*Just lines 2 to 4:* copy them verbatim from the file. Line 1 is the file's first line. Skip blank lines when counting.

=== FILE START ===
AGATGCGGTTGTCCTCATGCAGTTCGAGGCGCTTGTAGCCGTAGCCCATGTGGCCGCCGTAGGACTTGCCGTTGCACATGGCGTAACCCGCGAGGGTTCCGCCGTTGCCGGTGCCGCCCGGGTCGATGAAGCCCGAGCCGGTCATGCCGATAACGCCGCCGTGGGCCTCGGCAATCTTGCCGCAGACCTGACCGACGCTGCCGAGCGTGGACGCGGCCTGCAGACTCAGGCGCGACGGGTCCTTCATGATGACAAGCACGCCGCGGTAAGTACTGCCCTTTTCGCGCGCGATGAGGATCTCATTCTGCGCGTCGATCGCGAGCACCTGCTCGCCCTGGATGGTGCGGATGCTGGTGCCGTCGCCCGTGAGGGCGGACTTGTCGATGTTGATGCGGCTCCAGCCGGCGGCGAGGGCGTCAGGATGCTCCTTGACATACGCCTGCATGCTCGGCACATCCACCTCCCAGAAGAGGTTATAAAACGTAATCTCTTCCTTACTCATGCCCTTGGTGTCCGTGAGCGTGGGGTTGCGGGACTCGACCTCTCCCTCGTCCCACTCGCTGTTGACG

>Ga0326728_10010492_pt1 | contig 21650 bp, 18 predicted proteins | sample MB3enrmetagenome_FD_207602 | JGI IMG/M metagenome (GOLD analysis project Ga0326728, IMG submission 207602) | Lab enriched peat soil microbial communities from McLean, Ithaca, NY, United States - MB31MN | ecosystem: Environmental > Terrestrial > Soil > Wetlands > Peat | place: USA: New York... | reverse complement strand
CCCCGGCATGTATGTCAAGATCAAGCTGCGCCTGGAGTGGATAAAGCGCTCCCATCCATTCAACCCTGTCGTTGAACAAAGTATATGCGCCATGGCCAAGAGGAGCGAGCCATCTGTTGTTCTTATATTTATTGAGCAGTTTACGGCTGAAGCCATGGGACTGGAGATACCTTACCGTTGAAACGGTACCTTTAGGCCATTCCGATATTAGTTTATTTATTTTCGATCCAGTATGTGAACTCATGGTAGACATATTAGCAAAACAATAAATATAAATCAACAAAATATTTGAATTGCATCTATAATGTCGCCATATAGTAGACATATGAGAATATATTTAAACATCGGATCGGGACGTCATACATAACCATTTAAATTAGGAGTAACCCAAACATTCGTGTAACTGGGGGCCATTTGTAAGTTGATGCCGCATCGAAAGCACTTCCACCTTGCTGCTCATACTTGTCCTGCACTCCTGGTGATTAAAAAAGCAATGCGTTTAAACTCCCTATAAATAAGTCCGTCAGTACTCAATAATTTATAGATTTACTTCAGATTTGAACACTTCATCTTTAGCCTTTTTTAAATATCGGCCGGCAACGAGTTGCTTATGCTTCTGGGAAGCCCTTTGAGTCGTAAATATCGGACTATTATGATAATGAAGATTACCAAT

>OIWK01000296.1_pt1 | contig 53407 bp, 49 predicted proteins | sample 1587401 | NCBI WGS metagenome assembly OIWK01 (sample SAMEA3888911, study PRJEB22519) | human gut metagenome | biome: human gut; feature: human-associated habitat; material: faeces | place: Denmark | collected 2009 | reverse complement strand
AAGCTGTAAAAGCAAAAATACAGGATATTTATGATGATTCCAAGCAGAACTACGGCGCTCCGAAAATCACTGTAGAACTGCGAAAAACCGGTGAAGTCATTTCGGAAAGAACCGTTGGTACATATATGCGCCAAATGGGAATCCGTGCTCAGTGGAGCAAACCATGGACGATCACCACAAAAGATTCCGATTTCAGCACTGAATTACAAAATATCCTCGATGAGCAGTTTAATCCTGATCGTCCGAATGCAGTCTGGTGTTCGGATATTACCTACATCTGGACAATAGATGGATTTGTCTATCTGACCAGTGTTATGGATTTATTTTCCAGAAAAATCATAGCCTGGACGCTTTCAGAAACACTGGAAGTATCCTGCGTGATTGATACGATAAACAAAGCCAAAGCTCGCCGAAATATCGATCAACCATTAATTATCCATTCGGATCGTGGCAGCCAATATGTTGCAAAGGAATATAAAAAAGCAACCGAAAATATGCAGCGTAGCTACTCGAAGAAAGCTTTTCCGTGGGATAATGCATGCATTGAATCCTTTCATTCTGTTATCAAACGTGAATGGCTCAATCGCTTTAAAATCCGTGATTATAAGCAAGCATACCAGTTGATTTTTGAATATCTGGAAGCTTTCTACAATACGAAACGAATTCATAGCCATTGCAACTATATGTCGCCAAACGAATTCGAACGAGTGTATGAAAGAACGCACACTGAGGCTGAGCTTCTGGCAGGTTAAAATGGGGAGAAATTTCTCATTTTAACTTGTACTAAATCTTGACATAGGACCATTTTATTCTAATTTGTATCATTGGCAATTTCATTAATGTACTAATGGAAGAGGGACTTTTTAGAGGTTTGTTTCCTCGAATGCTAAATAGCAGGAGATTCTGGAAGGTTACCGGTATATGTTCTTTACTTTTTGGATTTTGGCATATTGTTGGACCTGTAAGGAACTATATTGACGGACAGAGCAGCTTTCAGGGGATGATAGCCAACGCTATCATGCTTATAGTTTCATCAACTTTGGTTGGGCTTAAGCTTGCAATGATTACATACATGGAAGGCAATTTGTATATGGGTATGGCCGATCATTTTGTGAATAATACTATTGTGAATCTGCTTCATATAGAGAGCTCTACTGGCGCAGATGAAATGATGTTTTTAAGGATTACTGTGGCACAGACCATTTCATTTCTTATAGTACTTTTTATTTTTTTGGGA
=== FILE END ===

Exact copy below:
>Ga0326728_10010492_pt1 | contig 21650 bp, 18 predicted proteins | sample MB3enrmetagenome_FD_207602 | JGI IMG/M metagenome (GOLD analysis project Ga0326728, IMG submission 207602) | Lab enriched peat soil microbial communities from McLean, Ithaca, NY, United States - MB31MN | ecosystem: Environmental > Terrestrial > Soil > Wetlands > Peat | place: USA: New York... | reverse complement strand
CCCCGGCATGTATGTCAAGATCAAGCTGCGCCTGGAGTGGATAAAGCGCTCCCATCCATTCAACCCTGTCGTTGAACAAAGTATATGCGCCATGGCCAAGAGGAGCGAGCCATCTGTTGTTCTTATATTTATTGAGCAGTTTACGGCTGAAGCCATGGGACTGGAGATACCTTACCGTTGAAACGGTACCTTTAGGCCATTCCGATATTAGTTTATTTATTTTCGATCCAGTATGTGAACTCATGGTAGACATATTAGCAAAACAATAAATATAAATCAACAAAATATTTGAATTGCATCTATAATGTCGCCATATAGTAGACATATGAGAATATATTTAAACATCGGATCGGGACGTCATACATAACCATTTAAATTAGGAGTAACCCAAACATTCGTGTAACTGGGGGCCATTTGTAAGTTGATGCCGCATCGAAAGCACTTCCACCTTGCTGCTCATACTTGTCCTGCACTCCTGGTGATTAAAAAAGCAATGCGTTTAAACTCCCTATAAATAAGTCCGTCAGTACTCAATAATTTATAGATTTACTTCAGATTTGAACACTTCATCTTTAGCCTTTTTTAAATATCGGCCGGCAACGAGTTGCTTATGCTTCTGGGAAGCCCTTTGAGTCGTAAATATCGGACTATTATGATAATGAAGATTACCAAT

>OIWK01000296.1_pt1 | contig 53407 bp, 49 predicted proteins | sample 1587401 | NCBI WGS metagenome assembly OIWK01 (sample SAMEA3888911, study PRJEB22519) | human gut metagenome | biome: human gut; feature: human-associated habitat; material: faeces | place: Denmark | collected 2009 | reverse complement strand